Make your product manager application stand out with a custom product requirements document.

A PRD can show off your skills and passion.

Making your product manager (PM) application stand out is difficult. Networking is still the most effective method of getting your foot in the door. But sometimes that is not feasible, or perhaps is just not your style. When applying on a company’s website, try submitting a custom product requirements document (PRD) that highlights a potential feature you think could improve their product. It can be a fantastic way for you to get noticed.

Who should try this

In a nutshell, this technique will have the most benefit for those who are looking for a fighting chance. It is for those who think “if I can just get the opportunity to chat with someone, I can prove why I am a good fit for the role.” You may be looking for your first job, attempting to transition to product management from a different career, or otherwise be early in your product career.

On the other hand, if you tick every box on the job posting’s ‘preferred qualifications list’ you can probably showcase your relevance with just your resume and cover letter. Similarly, if you already have a long history of relevant PM experience, that will likely be enough to get you a first round interview.

I should note that I am not terribly familiar with the recruitment and resume screen process. I imagine this will be considerably less effective for huge tech companies that are probably doing a 60 second resume screen before deciding whether to proceed with a candidate. On the other hand, this method may be more effective for smaller companies that are more likely to spend a bit more time on your application.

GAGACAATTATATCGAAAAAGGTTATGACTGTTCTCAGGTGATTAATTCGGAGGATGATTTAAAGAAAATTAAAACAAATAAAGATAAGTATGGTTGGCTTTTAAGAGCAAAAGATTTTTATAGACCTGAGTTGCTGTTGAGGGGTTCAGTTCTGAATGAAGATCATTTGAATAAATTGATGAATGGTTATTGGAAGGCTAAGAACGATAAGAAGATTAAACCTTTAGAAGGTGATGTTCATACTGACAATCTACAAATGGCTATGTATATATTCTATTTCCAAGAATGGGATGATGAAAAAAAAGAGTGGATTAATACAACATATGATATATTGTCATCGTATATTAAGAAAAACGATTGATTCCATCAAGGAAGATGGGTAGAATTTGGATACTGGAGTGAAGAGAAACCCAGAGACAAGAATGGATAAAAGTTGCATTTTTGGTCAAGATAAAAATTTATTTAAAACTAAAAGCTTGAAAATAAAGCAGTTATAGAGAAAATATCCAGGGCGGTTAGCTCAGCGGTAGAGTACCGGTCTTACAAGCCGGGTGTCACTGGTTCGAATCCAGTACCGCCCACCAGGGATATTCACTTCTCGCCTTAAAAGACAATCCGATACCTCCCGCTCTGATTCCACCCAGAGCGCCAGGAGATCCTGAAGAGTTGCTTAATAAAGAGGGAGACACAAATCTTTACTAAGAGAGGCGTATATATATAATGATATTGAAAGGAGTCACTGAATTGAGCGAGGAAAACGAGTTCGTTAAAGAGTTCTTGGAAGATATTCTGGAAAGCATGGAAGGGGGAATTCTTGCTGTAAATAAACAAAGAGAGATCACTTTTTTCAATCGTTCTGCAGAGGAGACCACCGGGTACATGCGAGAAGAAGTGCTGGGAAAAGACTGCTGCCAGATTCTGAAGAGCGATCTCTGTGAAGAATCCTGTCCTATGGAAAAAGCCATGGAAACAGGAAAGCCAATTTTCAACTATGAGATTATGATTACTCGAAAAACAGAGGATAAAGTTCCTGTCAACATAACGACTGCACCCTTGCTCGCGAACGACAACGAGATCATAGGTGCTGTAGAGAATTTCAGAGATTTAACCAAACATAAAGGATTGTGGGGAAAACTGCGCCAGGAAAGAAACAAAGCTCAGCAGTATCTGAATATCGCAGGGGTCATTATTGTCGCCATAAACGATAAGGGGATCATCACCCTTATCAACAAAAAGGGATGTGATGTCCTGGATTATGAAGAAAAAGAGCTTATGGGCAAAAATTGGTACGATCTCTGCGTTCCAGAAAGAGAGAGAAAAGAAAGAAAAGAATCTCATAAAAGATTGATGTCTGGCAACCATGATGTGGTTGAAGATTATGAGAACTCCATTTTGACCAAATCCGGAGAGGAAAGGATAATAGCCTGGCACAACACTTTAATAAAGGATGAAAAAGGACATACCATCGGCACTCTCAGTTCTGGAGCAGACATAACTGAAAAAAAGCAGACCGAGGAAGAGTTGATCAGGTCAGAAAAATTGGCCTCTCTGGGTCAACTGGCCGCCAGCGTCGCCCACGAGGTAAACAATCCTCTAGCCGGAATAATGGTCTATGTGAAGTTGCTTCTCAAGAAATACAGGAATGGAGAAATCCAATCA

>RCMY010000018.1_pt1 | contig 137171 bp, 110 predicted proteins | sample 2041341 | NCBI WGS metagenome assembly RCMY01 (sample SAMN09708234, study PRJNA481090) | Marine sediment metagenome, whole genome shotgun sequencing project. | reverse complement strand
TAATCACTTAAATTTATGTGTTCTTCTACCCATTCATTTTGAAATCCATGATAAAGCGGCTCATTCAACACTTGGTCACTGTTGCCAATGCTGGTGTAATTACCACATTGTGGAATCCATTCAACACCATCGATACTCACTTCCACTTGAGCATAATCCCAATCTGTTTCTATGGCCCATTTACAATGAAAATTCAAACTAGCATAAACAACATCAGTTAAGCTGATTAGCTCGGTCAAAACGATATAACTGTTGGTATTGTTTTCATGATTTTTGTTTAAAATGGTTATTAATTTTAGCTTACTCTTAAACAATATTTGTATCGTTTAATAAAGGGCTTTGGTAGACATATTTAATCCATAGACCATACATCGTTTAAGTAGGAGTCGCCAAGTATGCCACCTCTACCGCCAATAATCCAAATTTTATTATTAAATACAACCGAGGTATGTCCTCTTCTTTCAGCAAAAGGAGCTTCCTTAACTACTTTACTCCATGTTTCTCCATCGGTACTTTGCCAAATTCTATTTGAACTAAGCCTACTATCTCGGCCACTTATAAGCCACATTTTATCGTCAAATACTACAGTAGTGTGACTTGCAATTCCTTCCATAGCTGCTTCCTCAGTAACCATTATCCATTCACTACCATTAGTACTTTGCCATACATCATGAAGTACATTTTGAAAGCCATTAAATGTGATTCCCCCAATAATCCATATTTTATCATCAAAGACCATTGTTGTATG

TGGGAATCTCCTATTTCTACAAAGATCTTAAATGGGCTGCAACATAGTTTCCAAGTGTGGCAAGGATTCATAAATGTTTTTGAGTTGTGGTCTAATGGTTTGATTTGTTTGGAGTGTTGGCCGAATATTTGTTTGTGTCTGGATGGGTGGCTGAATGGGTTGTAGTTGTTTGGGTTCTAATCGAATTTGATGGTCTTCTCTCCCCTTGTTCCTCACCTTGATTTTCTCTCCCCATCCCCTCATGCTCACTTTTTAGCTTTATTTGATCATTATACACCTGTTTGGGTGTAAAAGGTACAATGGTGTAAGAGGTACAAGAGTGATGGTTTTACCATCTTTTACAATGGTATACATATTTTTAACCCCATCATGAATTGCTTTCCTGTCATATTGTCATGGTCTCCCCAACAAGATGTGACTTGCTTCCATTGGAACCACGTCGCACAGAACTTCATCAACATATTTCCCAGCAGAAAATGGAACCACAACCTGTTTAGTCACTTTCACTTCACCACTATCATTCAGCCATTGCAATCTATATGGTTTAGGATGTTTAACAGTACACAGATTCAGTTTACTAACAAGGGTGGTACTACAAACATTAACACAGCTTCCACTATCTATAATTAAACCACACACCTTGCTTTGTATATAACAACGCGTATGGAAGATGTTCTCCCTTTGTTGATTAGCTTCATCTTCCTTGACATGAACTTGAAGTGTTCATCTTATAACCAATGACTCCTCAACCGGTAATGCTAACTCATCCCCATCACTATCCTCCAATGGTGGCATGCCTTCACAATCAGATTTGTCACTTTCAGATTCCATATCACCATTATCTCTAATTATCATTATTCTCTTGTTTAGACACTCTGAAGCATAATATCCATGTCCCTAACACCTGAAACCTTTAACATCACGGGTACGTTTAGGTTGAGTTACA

The PRD

I won’t focus on how to create a product requirements document; there’s already a lot of great resources out there on the internet that can do that better than I can. On the other hand, here’s what you need to do to make a stellar PRD for the role you are applying to.

Learn everything you can about the company and role you are applying for. This should already be part of your job application process, but it is especially important when applying to a product role. Read what you can from their website, especially if they have a company blog. See if they have been in the news. Understand who their competitors are. Try to understand what their product vision is.

Remember, you are trying to create a realistic PRD that could actually improve their exiting product. You cannot figure out how to improve something without actually using it. Obviously this will be easier for digital products that are public and free to use. Many companies offer free trials. If it’s within your budget, purchase it. And if none of those are options, try to see if you can find recorded demos or webinars.

Recall that you are ultimately trying to impress whoever is reading your application. The feature improvement or product that you are proposing should:

  1. Align with their company vision. The last thing you want to do is propose a feature or product that turns off your potential employer rather than excites them.